“I think it actually kind of makes me feel better now knowing that I’ve already gone through it and I’ve gotten over it pretty easily,” she said.
The odds of contracting the coronavirus twice are low, according to researchers, but Duncan is still taking precautions to avoid getting sick again, such as wearing a mask and social distancing.
Some young people aren’t doing that, and Duncan said they are a big part of why the U.S. and North Carolina continue to see high case counts.
“Even if it doesn’t affect you, it still affects other people, and you need to be cognizant of that, and just respectful,” she said.
Even today, Duncan said she thinks about how she might have spread the coronavirus to other people besides her dad.
“I think about when I was in the airport,” she said. “Who could I have infected, you know, how are they doing now, are they OK?”
When Ian Chalmers contracted COVID-19, North Carolina was a week into Phase Two of its three-part plan to reopen the state’s economy, which allowed gatherings of 10 or fewer people indoors.
The 17-year-old, then a junior at Heritage High School in Wake Forest, was looking forward to meeting up with friends he hadn’t seen during the stay-at-home order, when his mother, a nurse, tested positive for the coronavirus.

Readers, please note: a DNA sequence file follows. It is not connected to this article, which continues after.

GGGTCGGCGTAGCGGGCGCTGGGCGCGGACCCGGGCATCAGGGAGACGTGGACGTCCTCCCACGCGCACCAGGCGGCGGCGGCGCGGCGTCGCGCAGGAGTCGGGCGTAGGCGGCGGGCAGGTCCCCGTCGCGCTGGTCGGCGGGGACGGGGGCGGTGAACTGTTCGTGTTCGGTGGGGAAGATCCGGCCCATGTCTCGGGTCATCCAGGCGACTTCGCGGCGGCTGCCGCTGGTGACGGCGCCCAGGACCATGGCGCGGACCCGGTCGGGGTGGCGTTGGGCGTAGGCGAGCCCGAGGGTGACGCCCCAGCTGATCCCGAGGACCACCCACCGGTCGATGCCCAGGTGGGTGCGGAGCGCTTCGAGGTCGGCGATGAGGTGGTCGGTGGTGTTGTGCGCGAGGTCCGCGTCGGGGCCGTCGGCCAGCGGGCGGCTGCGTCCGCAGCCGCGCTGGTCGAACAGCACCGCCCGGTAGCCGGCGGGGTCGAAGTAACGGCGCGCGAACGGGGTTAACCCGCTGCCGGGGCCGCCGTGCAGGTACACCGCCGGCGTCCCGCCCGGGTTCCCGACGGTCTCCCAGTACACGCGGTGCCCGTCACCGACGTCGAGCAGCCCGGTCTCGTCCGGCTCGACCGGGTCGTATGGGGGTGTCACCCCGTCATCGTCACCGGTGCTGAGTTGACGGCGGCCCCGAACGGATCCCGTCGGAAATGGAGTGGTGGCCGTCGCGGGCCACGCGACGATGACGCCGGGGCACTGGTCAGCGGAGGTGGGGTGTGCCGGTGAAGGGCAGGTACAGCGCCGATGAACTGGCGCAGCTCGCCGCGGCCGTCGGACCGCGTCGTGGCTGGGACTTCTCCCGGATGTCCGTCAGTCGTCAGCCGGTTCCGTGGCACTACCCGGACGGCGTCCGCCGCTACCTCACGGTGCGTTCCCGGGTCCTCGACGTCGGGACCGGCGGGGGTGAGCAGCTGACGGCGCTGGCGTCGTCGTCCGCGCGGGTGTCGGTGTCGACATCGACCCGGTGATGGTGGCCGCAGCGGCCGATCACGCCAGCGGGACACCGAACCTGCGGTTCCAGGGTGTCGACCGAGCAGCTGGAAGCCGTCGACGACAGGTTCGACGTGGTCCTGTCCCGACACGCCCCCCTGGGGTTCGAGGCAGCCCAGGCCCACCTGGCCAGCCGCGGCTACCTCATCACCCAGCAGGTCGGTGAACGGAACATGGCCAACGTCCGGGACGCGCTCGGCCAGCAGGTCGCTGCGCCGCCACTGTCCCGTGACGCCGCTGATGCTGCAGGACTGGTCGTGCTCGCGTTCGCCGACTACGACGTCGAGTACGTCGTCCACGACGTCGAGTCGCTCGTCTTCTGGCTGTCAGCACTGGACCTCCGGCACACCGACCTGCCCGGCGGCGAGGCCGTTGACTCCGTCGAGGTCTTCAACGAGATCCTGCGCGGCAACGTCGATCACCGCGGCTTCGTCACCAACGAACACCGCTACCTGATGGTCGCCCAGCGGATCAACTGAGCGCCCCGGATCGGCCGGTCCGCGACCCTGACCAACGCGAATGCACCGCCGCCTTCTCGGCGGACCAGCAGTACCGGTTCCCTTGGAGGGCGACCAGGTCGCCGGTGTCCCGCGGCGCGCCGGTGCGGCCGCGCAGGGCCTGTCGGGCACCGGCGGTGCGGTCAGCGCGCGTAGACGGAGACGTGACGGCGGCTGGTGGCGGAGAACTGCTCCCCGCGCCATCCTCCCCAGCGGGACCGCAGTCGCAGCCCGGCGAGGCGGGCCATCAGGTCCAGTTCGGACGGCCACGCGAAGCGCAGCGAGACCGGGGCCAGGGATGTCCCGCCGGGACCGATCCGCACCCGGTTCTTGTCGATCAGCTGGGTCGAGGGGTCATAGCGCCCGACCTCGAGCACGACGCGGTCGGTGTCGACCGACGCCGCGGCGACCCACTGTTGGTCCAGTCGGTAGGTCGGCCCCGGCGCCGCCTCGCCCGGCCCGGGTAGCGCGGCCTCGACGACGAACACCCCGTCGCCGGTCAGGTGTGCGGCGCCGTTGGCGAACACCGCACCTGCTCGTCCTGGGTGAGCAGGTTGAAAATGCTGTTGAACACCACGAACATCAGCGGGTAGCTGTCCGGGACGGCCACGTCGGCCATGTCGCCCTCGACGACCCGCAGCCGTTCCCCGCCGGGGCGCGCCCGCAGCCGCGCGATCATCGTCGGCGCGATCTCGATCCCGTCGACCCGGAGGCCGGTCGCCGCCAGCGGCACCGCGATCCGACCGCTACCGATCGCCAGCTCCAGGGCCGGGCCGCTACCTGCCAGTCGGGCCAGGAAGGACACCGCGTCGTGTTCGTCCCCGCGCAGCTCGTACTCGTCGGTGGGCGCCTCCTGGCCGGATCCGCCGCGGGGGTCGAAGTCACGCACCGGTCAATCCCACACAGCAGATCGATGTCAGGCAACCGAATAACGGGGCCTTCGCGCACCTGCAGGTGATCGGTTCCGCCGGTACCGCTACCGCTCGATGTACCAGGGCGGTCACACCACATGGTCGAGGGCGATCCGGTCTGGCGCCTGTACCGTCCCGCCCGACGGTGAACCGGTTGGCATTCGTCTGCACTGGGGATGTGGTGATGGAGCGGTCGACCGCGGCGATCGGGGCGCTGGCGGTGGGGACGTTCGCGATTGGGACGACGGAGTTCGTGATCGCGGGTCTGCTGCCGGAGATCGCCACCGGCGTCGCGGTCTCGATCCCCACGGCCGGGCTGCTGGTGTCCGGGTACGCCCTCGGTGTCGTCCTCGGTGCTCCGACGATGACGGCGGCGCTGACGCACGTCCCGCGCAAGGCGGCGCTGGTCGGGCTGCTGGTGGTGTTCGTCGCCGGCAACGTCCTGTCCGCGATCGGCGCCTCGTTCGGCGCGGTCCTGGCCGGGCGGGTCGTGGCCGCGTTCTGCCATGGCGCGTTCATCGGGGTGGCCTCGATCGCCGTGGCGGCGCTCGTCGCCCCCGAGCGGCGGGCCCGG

“My first thought was, damn, I really cannot go out anymore,” Chalmers said.
His mom most likely contracted the coronavirus while working a shift in the COVID-19 ward one night and spread it to his entire family, including his 8-year-old sister.
He was aware of the country’s rising death toll, and contracting the coronavirus caught him off guard.
“It’s kind of hard; it’s kind of shocking to hear the fact that you have a virus that’s killed a lot of people,” he said.
The worst symptom he ended up experiencing was a loss of taste, while his 46-year-old mother lost her sense of smell for a week. Overall, he said, his family appears to have fully recovered from the disease.
For three weeks, Chalmers quarantined, binge watching the sitcoms “How I Met Your Mother” and “Community,” as well as learning how to cook Mexican and Indian dishes.
Though he kept himself busy, Chalmers said it was tough not being able to see his friends during his last summer as a high school student.
Though he doesn’t believe he will catch the coronavirus again, Chalmers said he still plans to start his senior year with a semester of online classes through the Wake County Public School Virtual Academy.
“I much prefer the physical experience, but I’m not going to risk it,” he said. “I’m not going to go to a crowded area, and have a terrible experience wearing a mask, separated from everyone else.”